My wife brought home a very used butcher block table from a garage sale.
After an all-day session with the sander and scraper, the thing looked
pretty good. Sent the wife off to the hardware store to get a food-grade
finish for it. I was expecting a drying oil, which I've used many times
before, but what she brought home was mineral oil, and I was tired and
started wiping it on before I noticed (Big words on the front "WOOD OIL;
FOOD SAFE"; tiny letters on the back "mineral oil").
I hate the stuff. It shows fingerprints, and the least bit of water
makes it very dull. Further, there's a very fine "fuzz" on the wood that
I know a drying oil wouldn't have produced.
So the question is, can I now put a food-grade drying oil finish (like
walnut oil) on the block, or am I stuck with it the way it is? There is
absolutely no possibility of getting the mineral oil off; it's soaked in.
I have built about 6 cutting boards and full sized butcher blocks. I use a
ROS with 80 grit to start than go to 120, 150, and finally 180 grit. The
surface is satiny smooth and I use mineral oil on the surface.
It should NOT shine unless you did not wipe off the excess or applied too
many times. The fuzz may be that you did not sand fine enough.
Yes you can add another oil but do you want to use the board or just look at
My main cutting board I made from a piece of rock maple counter top. I
worked it to 320 grit with the ROS and it literally shone. I have never
oiled it, and don't intend to.
Sanded to 220 with the ROS. The previous owner had also used mineral oil
on it, and the oily dust was clogging up the sandpaper like anything.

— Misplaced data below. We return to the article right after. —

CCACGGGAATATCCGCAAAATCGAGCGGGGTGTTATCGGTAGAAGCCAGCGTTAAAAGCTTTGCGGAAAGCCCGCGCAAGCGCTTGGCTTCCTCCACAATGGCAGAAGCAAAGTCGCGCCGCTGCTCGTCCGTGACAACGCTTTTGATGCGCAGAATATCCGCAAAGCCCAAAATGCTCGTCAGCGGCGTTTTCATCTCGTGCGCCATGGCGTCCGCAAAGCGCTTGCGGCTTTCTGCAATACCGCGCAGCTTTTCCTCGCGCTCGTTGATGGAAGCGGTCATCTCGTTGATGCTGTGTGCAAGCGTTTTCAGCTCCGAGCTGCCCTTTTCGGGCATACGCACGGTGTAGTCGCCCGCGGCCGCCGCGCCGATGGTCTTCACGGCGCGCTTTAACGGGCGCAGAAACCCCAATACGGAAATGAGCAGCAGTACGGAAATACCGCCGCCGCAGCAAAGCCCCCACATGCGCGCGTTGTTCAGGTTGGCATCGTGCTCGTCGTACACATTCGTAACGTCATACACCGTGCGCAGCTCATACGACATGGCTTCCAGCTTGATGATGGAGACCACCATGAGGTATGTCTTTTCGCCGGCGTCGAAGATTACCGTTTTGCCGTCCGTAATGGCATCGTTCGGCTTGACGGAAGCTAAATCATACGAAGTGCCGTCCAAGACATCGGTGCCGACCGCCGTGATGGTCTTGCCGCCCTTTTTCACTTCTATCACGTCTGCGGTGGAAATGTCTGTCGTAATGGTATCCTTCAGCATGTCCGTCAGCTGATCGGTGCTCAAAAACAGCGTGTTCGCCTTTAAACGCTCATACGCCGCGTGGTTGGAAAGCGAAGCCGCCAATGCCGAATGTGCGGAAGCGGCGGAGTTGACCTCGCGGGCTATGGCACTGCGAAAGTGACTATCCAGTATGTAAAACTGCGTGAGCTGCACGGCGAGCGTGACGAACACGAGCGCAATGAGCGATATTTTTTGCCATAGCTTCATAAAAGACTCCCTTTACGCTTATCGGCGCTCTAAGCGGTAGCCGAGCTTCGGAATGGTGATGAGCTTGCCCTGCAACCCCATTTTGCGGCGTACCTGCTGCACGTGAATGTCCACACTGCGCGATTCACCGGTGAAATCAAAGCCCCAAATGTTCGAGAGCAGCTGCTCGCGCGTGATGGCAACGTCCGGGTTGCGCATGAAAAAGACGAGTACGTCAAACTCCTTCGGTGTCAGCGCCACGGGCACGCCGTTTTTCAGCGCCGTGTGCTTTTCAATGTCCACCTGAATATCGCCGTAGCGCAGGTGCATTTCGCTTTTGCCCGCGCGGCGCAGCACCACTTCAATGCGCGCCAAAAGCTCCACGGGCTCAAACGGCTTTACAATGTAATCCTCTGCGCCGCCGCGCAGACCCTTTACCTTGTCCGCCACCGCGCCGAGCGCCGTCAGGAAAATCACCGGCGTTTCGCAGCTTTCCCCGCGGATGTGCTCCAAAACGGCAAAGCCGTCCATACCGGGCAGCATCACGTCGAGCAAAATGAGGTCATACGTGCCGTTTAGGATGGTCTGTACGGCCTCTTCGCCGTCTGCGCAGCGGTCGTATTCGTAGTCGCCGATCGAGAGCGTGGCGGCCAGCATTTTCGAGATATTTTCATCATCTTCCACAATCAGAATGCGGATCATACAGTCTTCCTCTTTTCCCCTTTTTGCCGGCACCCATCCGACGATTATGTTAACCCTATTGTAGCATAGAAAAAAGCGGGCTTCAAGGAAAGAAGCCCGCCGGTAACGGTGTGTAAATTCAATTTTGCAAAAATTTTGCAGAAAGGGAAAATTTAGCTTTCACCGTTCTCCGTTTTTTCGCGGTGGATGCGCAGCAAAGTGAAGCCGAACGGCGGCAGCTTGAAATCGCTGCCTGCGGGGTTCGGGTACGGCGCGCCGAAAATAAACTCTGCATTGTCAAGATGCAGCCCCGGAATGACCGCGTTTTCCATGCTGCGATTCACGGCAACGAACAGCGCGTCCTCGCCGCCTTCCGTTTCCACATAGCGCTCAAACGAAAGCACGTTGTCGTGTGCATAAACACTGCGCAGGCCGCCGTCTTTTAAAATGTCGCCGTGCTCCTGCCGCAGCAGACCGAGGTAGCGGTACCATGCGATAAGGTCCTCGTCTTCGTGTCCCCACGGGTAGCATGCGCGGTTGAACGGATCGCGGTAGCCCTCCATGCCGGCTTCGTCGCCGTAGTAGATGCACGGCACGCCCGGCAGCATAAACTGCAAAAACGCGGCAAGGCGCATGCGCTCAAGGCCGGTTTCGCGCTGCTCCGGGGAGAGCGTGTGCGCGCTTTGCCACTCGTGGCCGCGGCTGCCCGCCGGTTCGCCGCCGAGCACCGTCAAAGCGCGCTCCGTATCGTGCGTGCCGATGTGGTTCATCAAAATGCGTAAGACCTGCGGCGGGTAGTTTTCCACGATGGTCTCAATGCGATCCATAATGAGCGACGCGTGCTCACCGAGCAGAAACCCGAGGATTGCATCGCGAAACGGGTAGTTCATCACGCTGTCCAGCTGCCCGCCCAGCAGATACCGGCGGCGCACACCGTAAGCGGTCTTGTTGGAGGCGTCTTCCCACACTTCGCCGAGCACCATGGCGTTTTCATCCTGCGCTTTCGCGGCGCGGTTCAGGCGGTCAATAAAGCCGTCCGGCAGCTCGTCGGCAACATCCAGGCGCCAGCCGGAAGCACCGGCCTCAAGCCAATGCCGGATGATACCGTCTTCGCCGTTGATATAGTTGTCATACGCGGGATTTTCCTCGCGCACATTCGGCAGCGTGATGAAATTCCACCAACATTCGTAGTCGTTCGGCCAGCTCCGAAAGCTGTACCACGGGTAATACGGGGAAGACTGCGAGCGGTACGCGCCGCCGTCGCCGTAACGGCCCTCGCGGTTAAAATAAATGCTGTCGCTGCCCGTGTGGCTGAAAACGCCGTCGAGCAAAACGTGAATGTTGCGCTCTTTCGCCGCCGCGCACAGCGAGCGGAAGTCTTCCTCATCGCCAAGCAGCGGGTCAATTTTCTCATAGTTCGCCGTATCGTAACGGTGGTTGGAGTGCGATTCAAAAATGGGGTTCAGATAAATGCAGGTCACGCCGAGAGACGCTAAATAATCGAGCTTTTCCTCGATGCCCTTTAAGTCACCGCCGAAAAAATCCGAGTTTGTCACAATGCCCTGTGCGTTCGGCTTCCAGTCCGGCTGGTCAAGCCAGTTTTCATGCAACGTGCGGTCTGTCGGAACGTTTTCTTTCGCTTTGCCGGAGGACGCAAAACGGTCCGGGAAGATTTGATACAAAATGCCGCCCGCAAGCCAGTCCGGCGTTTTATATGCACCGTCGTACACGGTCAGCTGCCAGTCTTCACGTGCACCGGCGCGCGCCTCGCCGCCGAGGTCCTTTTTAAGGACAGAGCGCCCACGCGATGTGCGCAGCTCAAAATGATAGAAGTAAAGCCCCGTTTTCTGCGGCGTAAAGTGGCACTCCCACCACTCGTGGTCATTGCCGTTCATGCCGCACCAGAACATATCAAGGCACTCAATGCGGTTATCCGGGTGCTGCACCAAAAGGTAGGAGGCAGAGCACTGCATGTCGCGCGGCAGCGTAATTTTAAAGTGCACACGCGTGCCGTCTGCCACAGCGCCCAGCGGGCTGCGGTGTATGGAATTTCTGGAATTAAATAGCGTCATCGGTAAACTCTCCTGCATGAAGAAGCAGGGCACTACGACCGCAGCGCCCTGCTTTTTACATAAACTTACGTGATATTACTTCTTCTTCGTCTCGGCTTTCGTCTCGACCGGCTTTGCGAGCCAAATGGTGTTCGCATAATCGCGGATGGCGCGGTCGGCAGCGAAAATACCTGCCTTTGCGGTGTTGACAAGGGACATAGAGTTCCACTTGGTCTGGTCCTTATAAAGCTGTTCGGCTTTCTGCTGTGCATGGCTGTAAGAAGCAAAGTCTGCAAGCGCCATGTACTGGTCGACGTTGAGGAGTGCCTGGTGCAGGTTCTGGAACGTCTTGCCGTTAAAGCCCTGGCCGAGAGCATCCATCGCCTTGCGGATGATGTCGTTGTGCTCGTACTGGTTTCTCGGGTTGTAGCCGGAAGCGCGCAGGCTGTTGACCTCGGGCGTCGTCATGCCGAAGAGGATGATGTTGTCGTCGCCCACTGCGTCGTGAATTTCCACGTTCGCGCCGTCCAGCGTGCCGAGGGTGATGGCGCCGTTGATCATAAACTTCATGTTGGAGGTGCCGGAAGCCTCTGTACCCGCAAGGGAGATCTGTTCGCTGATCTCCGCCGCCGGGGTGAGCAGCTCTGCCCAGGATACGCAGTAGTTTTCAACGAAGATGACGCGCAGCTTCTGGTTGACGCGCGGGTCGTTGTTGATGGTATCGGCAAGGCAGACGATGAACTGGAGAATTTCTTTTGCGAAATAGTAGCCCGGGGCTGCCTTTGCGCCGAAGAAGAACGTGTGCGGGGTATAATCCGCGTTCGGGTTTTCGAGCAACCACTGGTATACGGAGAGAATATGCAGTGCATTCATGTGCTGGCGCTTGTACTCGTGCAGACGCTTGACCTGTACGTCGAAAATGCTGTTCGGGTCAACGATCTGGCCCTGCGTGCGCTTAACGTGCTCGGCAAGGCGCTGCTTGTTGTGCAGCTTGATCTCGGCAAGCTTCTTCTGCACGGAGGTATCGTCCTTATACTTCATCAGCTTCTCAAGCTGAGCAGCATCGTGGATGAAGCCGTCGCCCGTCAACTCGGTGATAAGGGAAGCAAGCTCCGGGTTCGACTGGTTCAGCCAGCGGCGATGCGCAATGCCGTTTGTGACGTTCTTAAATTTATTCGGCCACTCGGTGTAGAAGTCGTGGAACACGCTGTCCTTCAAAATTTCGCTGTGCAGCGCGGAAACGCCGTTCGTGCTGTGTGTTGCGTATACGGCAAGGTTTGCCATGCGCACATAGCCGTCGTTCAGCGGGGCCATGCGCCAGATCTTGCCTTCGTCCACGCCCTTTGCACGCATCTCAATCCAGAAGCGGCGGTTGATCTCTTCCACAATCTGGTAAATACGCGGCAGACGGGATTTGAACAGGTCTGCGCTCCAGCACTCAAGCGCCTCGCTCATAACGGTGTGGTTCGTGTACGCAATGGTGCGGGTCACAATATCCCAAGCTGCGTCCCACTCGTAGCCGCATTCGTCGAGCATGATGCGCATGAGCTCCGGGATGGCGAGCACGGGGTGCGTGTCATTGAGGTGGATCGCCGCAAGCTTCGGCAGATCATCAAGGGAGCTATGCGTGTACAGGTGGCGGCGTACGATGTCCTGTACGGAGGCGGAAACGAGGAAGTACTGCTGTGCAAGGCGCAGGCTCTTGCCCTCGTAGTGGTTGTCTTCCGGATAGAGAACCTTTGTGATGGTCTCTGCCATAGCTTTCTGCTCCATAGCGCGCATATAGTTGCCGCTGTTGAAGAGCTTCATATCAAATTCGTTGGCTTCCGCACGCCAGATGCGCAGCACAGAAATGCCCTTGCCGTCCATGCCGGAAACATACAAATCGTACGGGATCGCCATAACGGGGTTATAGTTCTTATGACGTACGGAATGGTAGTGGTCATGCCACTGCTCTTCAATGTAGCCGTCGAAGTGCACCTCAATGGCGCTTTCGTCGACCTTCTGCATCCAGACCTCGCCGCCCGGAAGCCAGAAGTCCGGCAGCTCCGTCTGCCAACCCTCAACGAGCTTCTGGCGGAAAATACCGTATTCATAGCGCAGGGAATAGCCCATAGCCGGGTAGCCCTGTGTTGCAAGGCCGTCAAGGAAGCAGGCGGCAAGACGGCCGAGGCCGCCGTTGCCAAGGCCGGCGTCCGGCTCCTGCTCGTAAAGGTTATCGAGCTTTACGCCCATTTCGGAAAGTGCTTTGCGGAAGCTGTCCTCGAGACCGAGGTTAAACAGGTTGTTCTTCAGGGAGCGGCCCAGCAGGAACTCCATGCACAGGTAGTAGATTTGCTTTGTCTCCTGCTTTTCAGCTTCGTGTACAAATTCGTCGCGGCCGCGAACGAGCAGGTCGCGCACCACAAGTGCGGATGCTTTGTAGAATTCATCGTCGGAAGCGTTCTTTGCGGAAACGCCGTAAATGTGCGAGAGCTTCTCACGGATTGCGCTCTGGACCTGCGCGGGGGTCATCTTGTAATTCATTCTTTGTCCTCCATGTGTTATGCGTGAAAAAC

Using a finer grit would have been useless.
It was perfectly smooth before I put that oil on it. I know from
experience with drying oils, that if they're rubbed in with, say, 600
grit paper, the fuzz gets cut off, the imperfections get filled by the
sanding "mud", and the surface becomes very smooth. That's what I wanted
on this table.
Both. That's why I asked if a drying oil would work, if applied over the
mineral oil. There's nothing about a drying oil that would prevent using
the table. For one thing, the sides of the block, which never see any
use, would look a lot better.
Does anybody know if a drying oil will actually harden, if applied over
that mineral oil?
Agreed, IMHO going past 180 or even 150 on something that you will be
cutting on is probably pointless.
Strange, last week I posted pictures of a couple of cutting boards, end
grain up, that I made and put mineral oil on. I went to 180 grit only and
the surface does not shine nor do I want it to, as I intend for these to be
Well I often use a different oil or varnish for the side of a butcher block
but the surface is not going to have that factory finish after cutting on it
and washing it, regardless of what you use.
Is it an end-grain or long grain block. End grain blocks absorb oils deeper
and at a greater rate than long grain blocks. Even after sanding and
scraiping, an end grain block may still be saturated with oils. Adding
more, mineral or otherwise may just be a waste of time.
On a new long grain bucher mineral oil, liberally applied and left standing
all day will need wiping of the excess. A new end grain block will soak in
the oil and after sitting all day, will look like no oil has been applied.
In your case, just wipe it down, wash it with a light detergent/hot water
mix and let it dry out.
HomeOwnersHub.com is a website for homeowners and building and maintenance pros. It is not affiliated with any of the manufacturers or service providers discussed here.
All logos and trade names are the property of their respective owners.